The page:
Beyond Sydney Drome

The blood sweat and tears over years
of preparation comes to head next month, as our athletes jostle for places on Olympic podiums.
Getting them there was long journey for the Sports Foundation. But having finished its job of building support for the athletes, it’s now over to each individual or team to perform on the day.
So it’s easy to think the Foundation is sitting back, waiting for the outcome – not so.
It’s well under way with new scheme to bring forth new talent in the next decade.

NZ Academy of Sport
Support for athletes will now be delivered by the newly named New Zealand Academy of Sport, (responsible to the Foundation) which will have three branches, in Auckland, Wellington and Dunedin.
Each of the three areas is partnership of tertiary institutions and local bodies who’ve come together as consortiums, and contracted to the Foundation to provide resources and expertise, from facilities to sports science.
To understand how it will work, it’s best to understand how the previous system worked. This was system of 17 sports academies that were bulk funded by the Foundation to deliver their own high performance programmes.
A few years back in the pursuit of continual improvement, the Foundation reviewed these programmes, finding some did very well, some could be improved, and some were going nowhere.
In an attempt to plan for the future, sports manager Katie Sadleir was despatched overseas to look at best practice in sport internationally. The best of these observations became the basis for the new scheme.
“We needed sports organisations to look more long term at developing athletes, rather than concentrating their resources on very small group of national squad members,” says Sports Foundation CEO, Chris Ineson.
“We needed to ensure that they had in place pathways for development that started from talent identification, through to international level.”
The partnership approach
With the blueprint drawn up, this was put to tender last September, through PriceWaterhouseCoopers.
The call for applications to deliver support to athletes elicited 36 registrations of interest from range of groups, some of whom got together to form the winning consortium.
“The tender document said we expected there would be consortiums, and we didn’t see one organisation that could provide everything in the region, so it was up to them what partnerships they established.”

The winners are
In Dunedin, the partners are Otago University, College of Education, Otago Polytechnic, Sport Otago, Dunedin City Council. They also have satellite services in Invercargill, with parties like Southland Polytechnic and in Christchurch, Lincoln and Canterbury Universities.
In Wellington, the partners are Wellington City Council, Central Institute of Technology, Upper Hutt City Council, Regional Sports Trust, and Wanganui City – because of its strong cycling links.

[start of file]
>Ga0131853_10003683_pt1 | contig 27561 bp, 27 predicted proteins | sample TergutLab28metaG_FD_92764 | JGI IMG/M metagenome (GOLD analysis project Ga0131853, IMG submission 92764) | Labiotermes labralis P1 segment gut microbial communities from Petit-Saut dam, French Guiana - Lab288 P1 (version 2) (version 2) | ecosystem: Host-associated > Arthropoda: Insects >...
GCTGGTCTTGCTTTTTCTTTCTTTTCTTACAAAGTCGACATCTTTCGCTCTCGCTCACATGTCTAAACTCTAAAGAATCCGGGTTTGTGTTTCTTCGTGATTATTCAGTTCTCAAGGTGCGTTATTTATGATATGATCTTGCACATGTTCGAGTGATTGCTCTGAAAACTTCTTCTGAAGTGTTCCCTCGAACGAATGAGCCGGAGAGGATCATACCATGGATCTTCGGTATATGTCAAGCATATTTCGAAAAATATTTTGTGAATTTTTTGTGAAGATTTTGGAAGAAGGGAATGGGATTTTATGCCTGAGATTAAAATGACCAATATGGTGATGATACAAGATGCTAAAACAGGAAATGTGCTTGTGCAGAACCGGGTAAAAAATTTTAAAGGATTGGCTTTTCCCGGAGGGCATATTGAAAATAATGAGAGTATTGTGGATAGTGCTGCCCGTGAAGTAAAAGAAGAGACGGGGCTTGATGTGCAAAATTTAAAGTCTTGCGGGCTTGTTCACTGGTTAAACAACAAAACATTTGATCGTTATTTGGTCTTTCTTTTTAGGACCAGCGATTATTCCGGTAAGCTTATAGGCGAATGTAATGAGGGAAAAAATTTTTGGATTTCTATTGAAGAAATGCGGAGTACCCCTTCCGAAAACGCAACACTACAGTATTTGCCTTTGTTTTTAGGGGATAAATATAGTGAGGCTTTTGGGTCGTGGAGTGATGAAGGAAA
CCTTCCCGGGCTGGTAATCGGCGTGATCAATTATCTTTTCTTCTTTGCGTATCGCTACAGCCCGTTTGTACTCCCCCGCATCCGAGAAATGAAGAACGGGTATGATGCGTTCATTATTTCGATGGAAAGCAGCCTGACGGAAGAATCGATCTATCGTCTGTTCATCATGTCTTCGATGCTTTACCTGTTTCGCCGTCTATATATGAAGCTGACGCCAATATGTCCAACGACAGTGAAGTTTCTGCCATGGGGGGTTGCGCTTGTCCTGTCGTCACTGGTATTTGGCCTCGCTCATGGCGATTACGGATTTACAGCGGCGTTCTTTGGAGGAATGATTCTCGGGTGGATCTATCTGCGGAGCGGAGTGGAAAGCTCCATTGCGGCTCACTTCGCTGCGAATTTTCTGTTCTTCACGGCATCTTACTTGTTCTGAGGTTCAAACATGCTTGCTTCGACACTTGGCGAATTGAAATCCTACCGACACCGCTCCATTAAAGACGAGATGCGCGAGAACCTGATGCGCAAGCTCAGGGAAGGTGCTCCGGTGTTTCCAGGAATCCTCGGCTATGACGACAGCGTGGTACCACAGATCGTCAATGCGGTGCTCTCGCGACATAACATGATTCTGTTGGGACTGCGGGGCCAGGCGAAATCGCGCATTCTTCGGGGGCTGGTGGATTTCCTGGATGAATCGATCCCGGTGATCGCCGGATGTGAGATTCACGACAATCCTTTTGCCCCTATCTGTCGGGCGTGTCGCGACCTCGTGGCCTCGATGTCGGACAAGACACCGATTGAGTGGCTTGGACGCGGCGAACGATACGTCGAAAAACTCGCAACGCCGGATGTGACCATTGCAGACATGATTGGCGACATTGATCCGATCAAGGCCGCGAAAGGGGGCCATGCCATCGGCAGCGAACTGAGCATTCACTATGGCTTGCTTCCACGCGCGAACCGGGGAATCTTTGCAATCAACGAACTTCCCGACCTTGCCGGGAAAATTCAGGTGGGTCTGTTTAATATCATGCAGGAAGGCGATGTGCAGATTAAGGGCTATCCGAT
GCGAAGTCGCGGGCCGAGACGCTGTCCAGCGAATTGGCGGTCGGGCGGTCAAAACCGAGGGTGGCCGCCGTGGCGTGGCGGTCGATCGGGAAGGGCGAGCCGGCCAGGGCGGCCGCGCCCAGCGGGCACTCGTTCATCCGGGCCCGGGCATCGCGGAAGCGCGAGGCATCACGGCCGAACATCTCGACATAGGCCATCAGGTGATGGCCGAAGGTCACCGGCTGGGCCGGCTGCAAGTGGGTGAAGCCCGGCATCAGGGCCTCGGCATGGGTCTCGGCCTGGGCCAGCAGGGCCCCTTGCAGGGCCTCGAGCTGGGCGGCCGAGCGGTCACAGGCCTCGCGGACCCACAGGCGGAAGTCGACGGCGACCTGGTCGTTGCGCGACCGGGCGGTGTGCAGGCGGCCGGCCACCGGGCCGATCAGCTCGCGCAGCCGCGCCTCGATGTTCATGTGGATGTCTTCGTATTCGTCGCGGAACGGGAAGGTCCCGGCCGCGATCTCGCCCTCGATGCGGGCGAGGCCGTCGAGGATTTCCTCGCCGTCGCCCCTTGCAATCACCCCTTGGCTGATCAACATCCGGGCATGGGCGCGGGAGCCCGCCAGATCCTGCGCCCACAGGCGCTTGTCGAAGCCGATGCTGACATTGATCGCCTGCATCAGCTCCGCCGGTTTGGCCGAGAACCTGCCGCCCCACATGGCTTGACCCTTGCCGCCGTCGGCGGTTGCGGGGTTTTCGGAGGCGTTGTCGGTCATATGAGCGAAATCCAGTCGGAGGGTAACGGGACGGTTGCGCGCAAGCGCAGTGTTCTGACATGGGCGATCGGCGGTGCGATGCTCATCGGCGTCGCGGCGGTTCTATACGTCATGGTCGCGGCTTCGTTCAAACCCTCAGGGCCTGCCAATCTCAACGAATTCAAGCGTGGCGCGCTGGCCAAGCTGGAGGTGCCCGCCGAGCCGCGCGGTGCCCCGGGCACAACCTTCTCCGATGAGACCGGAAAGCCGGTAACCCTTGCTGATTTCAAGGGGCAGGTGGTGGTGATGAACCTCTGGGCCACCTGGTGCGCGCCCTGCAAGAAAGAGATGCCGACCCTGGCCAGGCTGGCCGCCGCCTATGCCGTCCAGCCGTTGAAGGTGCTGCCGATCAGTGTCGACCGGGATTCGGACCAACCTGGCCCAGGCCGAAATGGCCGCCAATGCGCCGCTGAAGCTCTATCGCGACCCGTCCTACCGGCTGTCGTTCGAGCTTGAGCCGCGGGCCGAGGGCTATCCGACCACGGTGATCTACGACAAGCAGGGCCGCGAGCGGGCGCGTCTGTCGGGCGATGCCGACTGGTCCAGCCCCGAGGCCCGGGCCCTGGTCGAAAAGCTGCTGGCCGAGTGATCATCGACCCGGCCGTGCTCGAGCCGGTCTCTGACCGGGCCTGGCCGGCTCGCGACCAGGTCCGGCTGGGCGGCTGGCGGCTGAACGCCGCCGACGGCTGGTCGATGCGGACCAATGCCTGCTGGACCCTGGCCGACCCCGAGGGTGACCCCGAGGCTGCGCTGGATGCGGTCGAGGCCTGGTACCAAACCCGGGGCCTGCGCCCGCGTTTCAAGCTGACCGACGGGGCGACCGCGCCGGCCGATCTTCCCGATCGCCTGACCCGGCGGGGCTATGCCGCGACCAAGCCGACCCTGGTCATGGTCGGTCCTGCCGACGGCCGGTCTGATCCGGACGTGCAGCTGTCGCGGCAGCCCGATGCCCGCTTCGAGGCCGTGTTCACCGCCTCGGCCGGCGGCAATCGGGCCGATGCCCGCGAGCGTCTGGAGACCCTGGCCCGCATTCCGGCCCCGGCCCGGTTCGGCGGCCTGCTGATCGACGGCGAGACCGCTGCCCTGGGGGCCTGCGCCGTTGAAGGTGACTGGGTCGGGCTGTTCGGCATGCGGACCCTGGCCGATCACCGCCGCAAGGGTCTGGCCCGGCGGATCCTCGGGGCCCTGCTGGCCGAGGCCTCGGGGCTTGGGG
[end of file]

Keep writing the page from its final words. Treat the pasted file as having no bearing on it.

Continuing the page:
In Auckland the contract is with Auckland University of Technology, the University of Auckland, the Millennium Centre in Albany and the Waikato Polytechnic.
Each of the three centres will be managed by performance director, and the chairs are Lois Muir for the South Island, Sir Ronald Scott in Wellington, and AUT’s Derek McCormack in Auckland.

Card carrying athletes
The key to the system is an imported idea – national card system for athletes.
Cards will list the needs and progress of athletes. For example, in swimming, under the old academy programme, 20 young swimmers may have represented the country internationally, with little planning for the years 2004, or 2006.
Under the carding programme the swimming organisation will sit down with the director of the centre, and look at the most appropriate way for athletes to progress in their sport, and note this on their card.
If swimming has 60 carded athletes, 20 may be at the elite level and aiming for the 2002 Commonwealth Games, another 30 may be at national level, and another 20 have incredible talent and are just getting into the system.
Being carded means they have specific programmes for the kinds of support they need.
For instance at level four swimming – there might be 50 junior swimmers, and the swimming organisation has agreed that at that level they need to get two nutritional assessments year, medical screening when they need it, or have assistance with career education.
All those entitlements will be on their card – and all this information is of course, in an online database.
It is all these entitlements and services that are delivered through the various centres.
“We’ve always argued that to be on the top you have to intellectualise,” says Ineson. “I hate using that word because it sounds snobbish, but you have to think through everything to win. You need luck to certain extent but you’ve got far better chance of bringing home medals with preparation.
“Our objective is to widen the base of young talent coming through across range of sports and within sports. So we’ll go from 18 sports to 36 eventually, and athletes will go from 650 to 1500.
“Lifting the standard, is the only way to go forward, the same as in business.
“We don’t have the economies of scale the United States has, or the sort of money of Europe, so we’ll win by being smart, by outflanking the opposition in the fields we’re strong at. In fields we’re not strong at let’s cut our losses.”

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